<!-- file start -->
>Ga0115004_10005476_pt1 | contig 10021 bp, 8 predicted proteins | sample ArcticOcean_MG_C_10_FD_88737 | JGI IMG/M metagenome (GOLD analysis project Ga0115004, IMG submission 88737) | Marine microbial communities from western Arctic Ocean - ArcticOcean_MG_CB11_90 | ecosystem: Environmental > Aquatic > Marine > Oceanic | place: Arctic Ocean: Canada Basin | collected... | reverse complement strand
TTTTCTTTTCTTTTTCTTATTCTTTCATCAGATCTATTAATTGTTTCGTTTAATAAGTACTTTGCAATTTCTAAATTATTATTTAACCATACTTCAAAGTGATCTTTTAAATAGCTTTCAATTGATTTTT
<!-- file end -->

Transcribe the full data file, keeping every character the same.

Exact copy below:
>Ga0115004_10005476_pt1 | contig 10021 bp, 8 predicted proteins | sample ArcticOcean_MG_C_10_FD_88737 | JGI IMG/M metagenome (GOLD analysis project Ga0115004, IMG submission 88737) | Marine microbial communities from western Arctic Ocean - ArcticOcean_MG_CB11_90 | ecosystem: Environmental > Aquatic > Marine > Oceanic | place: Arctic Ocean: Canada Basin | collected... | reverse complement strand
TTTTCTTTTCTTTTTCTTATTCTTTCATCAGATCTATTAATTGTTTCGTTTAATAAGTACTTTGCAATTTCTAAATTATTATTTAACCATACTTCAAAGTGATCTTTTAAATAGCTTTCAATTGATTTTT